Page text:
In May 2005, the FASB issued SFAS No. 154, “Accounting Changes and Error Corrections—a replacement of APB Opinion No. 20 and FASB Statement No. 3.” SFAS No. 154 replaces APB Opinion No. 20, “Accounting Changes”, and SFAS No. 3, “Reporting Accounting Changes in Interim Financial Statements”, and changes the requirements for the accounting for and reporting of a change in accounting principle. SFAS No. 154 applies to all voluntary changes in accounting principle. It also applies to changes required by an accounting pronouncement when the pronouncement does not include specific transition provisions. APB Opinion No. 20 previously required that most voluntary changes in accounting principle be recognized by including in net income of the period of the change the cumulative effect of changing to the new accounting principle. SFAS No. 154 requires retrospective application to prior periods’ financial statements of changes in accounting principle. SFAS No. 154 was effective for accounting changes and corrections of errors made in fiscal years beginning after December 15, 2005. The adoption of SFAS No. 154 did not have a material impact on Kyocera’s consolidated results of operations and financial position.

In December 2004, the FASB issued SFAS No. 123R, “Share-Based Payment.” This statement is a revision of SFAS No. 123, “Accounting for Stock-Based Compensation.” SFAS No. 123R supersedes APB Opinion No. 25, “Accounting for Stock Issued to Employees,” and its related interpretations. SFAS No. 123R requires that the cost resulting from all share-based payment transactions be recognized in the financial statements. SFAS No. 123R establishes fair value as the measurement objective in accounting for share-based payment arrangements and requires all entities to apply a fair-value based measurement method in accounting for share-based payment transactions with employees except for equity instruments held by employee share ownership plans. SFAS No. 123R was announced to be effective as of the beginning of the first fiscal year that would begin after June 15, 2005, however, on April 14, 2005, the Securities and Exchange Commission (SEC) staff postponed implementation of SFAS No. 123R. Kyocera adopted SFAS No.123R effective April 1, 2006, and the impact of adoption of SFAS No. 123R was ¥333 million ($2,822 thousand) on Kyocera’s consolidated results of operations for the year ended March 31, 2007.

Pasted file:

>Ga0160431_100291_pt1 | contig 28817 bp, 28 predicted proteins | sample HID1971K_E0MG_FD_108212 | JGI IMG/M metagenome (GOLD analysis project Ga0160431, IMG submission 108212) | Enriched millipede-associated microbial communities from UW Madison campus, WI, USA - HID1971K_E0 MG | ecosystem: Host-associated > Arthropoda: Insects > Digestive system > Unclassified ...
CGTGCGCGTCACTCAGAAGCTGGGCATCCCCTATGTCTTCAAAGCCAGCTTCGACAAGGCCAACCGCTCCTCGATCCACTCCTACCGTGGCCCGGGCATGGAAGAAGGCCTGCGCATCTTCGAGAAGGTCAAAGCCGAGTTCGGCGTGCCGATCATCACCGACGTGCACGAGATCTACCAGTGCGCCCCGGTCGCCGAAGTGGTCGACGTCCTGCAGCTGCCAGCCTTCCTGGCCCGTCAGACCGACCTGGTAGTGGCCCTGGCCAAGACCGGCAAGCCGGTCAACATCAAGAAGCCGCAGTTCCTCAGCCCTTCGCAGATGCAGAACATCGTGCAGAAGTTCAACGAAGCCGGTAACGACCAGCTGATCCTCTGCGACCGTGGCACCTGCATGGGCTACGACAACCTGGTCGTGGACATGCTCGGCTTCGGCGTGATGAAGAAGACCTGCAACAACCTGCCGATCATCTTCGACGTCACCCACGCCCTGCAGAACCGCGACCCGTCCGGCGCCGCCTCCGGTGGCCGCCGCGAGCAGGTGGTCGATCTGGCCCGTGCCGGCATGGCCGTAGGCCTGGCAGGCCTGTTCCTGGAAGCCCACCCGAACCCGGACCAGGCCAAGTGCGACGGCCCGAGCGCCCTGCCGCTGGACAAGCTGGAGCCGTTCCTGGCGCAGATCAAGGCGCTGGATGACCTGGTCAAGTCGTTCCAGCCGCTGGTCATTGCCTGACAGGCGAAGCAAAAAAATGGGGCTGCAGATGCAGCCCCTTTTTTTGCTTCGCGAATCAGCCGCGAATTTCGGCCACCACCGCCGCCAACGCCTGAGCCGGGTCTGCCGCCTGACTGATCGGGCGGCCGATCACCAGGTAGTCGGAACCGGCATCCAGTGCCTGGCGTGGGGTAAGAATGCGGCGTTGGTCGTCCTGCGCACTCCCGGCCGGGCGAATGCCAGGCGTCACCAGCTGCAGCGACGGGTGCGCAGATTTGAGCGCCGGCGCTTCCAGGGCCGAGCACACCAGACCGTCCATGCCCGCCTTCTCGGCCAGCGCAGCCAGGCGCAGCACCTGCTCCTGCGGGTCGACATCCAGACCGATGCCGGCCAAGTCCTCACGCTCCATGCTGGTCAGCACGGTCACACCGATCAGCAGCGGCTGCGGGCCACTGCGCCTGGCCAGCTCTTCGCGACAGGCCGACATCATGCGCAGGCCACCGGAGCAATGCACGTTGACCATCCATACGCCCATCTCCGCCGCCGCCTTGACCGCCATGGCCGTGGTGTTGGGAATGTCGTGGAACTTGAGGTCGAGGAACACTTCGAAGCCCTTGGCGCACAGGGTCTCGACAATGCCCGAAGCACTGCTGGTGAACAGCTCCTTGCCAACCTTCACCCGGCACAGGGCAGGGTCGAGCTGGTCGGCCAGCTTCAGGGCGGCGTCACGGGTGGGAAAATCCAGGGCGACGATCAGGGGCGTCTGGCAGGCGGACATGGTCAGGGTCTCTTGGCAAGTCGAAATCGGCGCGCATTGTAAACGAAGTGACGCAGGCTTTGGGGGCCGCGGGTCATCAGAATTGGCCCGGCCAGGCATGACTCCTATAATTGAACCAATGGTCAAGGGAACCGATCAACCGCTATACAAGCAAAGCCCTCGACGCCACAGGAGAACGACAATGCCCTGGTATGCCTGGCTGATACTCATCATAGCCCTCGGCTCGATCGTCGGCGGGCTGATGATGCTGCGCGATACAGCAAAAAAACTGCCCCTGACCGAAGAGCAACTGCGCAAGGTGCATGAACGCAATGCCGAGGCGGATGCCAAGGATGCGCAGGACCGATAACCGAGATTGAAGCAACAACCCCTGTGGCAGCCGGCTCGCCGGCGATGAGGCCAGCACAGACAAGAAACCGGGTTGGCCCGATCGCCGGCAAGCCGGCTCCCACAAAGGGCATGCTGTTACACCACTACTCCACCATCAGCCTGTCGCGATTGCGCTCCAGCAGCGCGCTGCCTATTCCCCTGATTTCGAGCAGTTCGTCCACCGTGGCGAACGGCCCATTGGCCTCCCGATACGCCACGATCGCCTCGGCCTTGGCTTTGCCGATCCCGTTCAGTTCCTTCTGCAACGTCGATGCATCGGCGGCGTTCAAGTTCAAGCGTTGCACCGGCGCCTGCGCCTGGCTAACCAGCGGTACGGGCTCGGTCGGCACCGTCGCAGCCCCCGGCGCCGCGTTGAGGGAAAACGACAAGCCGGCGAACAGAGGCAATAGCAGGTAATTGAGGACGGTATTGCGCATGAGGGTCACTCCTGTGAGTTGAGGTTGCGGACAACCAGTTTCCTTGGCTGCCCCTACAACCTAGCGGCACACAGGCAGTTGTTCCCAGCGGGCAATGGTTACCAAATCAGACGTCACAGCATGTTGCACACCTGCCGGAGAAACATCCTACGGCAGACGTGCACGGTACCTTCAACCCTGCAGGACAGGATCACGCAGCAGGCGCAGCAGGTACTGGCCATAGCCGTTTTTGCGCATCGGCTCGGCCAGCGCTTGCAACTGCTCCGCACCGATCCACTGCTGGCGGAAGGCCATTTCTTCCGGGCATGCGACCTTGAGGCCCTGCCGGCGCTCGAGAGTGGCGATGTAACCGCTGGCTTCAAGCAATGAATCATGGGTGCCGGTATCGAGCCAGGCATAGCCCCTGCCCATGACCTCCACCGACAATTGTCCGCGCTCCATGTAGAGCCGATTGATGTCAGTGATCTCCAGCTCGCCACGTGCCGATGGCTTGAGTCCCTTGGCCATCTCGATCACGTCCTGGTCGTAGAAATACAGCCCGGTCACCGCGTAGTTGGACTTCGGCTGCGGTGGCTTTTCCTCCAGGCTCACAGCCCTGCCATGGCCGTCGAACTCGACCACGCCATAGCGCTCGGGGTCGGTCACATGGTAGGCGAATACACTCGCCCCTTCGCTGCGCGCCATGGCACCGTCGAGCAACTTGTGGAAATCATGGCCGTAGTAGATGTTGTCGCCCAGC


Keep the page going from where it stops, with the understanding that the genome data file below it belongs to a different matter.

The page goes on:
In September 2006, SEC staff published Staff Accounting Bulletin No. 108, “Considering the Effects of Prior Year Misstatements when Quantifying Misstatements in Current Year Financial Statements” (SAB No. 108). SAB No. 108 provides guidance on the consideration of the effects of prior year misstatements in quantifying current year misstatements for the purpose of a materiality assessment. SAB No. 108 requires quantification of the effects of financial statement errors by two approaches generally referred to as “rollover” and “iron curtain”. SAB No. 108 shall be effective for fiscal years ending after November 15, 2006. The adoption of SAB No. 108 did not have a material impact on Kyocera’s consolidated results of operations and financial position.

        In September 2006, the FASB issued SFAS No. 158, “Employers’ Accounting for Defined Benefit Pension and Other Postretirement Plans-an amendment of FASB Statements No.87, 88, 106, and 132 (R)”, which requires an employer to recognize the overfunded or underfunded status of its defined benefit postretirement plans as an asset or liability in its statement of financial position and to recognize changes in that funded status in the year in which the changes occur through comprehensive income. Kyocera recognized the funded status of its defined benefit plans and provided the required disclosures in accordance with SFAS No. 158 as of the year ended March 31, 2007. For the impact of adoption of SFAS No. 158 on Kyocera’s consolidated results of operations and financial position, see Note 10 to the Consolidated Financial Statements in this annual report. SFAS No. 158 also requires an employer to measure the funded status of a plan as of the date of its year end statement of financial position. Kyocera will be required to measure the funded status of its plans at the date of its year end as of the year ending March 31, 2009. Kyocera is currently evaluating the impact of adoption of this requirement for measurement date in its consolidated results of operations and financial position.